Last week, we began examining Joel’s prophecy and we read through 1:11. Continuing the imagine of a total devastation, in 1:11, Joel calls on the farmers and vinedressers to “be ashamed” and “wail.” The harvest is destroyed. The vine is dried up. The fig tree, pomegranate, palm, and apple trees are all dried up. Returning to the human predicament, “rejoicing dries up from the sons of men” (vs 12). This portrait “brings home the disaster in a striking, personal sort of way” (Douglas Stuart). Of course, “rejoicing drying up” is another figure of speech and is not an act that happens literally. Destruction of fruit trees was a part of the curses in the Law of Moses: Lev 26:20; Deut 28:40. It was worth mourning.
In verse 13, Joel calls on Judah to mourn, putting on sackcloth. The priests and ministers of the altar ought to lament, throughout the night. Why? Because the “grain offering and the drink offering” have ceased (cf. 1:9). In addition to the external appearance of mourning, in verse 14, Joel calls on Judah to “fast” and to “proclaim a solemn assembly.” This assembly was to include both the elders and “all the inhabitants of the land” and they were to assemble “to the house of the Lord your God.”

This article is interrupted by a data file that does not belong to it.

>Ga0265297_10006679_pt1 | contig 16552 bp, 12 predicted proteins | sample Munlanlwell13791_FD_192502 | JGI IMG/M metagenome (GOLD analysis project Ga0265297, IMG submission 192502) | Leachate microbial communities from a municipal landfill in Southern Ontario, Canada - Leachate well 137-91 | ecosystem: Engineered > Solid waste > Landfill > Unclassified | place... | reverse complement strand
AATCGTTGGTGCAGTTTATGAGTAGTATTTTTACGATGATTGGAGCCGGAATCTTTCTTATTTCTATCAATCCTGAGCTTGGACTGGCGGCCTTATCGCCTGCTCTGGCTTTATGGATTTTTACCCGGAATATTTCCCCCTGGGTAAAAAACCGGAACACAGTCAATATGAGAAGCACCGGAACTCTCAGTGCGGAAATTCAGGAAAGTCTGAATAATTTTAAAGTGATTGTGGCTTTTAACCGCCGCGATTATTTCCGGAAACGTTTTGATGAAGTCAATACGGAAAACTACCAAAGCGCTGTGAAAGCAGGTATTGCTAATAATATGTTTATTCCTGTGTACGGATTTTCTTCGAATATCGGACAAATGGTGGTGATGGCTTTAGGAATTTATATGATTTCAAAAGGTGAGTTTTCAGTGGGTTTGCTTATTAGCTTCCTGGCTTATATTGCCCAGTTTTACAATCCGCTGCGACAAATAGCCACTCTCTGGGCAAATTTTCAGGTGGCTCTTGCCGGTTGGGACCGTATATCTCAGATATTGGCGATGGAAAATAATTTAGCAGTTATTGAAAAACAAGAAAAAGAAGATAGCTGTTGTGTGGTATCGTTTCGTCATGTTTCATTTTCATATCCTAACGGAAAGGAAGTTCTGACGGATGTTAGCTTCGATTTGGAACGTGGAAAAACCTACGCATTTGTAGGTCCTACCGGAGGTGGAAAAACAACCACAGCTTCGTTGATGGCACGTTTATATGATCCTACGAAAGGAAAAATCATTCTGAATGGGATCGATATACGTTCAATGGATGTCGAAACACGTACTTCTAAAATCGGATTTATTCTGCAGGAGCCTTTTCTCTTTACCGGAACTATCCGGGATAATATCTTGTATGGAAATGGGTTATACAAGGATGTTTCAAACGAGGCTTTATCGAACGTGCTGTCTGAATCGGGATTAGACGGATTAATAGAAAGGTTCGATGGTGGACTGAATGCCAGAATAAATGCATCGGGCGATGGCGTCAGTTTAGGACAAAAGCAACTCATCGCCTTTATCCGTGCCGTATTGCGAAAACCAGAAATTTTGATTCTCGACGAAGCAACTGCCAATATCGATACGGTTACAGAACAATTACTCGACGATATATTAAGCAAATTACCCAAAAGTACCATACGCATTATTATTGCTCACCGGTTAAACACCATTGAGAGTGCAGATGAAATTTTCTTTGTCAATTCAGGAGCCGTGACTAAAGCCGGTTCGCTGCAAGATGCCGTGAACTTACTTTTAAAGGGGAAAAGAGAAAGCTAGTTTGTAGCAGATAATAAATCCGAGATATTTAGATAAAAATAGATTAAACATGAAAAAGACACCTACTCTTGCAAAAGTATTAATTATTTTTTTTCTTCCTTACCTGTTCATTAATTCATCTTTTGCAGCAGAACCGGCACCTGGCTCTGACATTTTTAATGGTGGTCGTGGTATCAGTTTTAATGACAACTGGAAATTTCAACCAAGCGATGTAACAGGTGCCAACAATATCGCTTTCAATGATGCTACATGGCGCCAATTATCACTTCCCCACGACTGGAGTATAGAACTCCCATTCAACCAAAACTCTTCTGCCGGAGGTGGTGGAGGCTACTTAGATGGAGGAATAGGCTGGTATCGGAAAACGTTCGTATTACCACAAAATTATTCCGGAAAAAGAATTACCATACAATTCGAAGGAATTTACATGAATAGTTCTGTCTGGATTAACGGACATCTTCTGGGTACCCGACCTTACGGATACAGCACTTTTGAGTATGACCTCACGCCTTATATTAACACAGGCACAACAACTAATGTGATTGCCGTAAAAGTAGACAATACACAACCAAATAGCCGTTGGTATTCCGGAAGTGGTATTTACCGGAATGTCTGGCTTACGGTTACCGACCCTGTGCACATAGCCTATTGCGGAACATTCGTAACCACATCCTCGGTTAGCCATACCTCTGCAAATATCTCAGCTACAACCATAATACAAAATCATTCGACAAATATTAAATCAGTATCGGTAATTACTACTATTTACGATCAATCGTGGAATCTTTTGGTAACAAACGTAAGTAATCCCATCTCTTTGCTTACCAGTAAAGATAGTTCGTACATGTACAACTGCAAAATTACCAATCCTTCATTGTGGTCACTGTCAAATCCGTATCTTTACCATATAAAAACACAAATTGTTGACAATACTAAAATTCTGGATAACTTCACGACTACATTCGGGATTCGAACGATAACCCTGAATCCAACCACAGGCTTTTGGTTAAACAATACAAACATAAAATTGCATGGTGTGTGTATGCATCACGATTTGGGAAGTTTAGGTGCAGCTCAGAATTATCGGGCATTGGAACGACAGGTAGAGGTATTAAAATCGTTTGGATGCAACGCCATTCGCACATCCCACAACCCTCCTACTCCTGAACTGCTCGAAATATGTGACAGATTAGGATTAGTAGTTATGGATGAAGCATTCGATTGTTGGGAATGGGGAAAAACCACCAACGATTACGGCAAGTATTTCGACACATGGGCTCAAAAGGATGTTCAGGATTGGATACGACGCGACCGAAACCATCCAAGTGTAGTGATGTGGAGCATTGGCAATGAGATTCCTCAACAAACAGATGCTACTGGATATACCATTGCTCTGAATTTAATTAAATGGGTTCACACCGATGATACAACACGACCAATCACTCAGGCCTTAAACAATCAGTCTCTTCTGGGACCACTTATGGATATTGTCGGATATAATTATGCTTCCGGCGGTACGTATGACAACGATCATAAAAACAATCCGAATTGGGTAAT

Joel’s Lament (1:15-20)
Judah was to see in the locust plague the “day of the Lord” (1:15; cf. 2:1, 11, 31; 3:14). Joel says the “day of the Lord” is near and it will “come as destruction from the Almighty.” Commenting on the phrase the day “is near,” Watts writes the concept suggests the event “at that moment [was] breaking upon the people. The message is typically prophetic, in the proper sense, for it speaks of what is present or in the immediate future, which demands a decision from the people now” (22).
Elaborating on the idea that this locust plague / day of the Lord is destructive, in 1:16, Joel says food has been “cut off.” “Gladness and joy” have been cut off, eradicated from the temple worship and the harvest, times of traditional celebration. Not only has the vine itself been laid waste (1:7) but even the “seeds shrivel under their clods; the storehouses are desolate, the barns are torn down for the grain is dried up” (1:17). So complete is this destruction that there is nothing in the barns for storage, for future use. Subsequently, the animals are suffering (1:18).
Joel turns his heart to Jehovah God and cries to Him in 1:19. Joel is explicit and exclusionary in his appeal to Jehovah God (“To you, Jehovah, I cry”). In this verse, Joel speaks of the locust plague metaphorically as a fire that has “devoured the pastures of the wilderness and the flame has burned up all the trees of the field.” Fire is a metaphor for God’s righteous wrath: Deut 28:22; 32:22. Again, the animals are suffering (1:20) because the water brooks are dried up and fire has devoured the pastures of the wilderness.
Joel is portraying the destruction of the locust plague / army invasion in as complete terms as possible, even using fire to suggest the utter destruction on the land. Fire, if its intensity is enough, could evaporate the water brooks. Stuart suggests a drought might have followed the invasion which would have exacerbated the destruction, or the diverting of water supplies commonly practiced by ancient armies.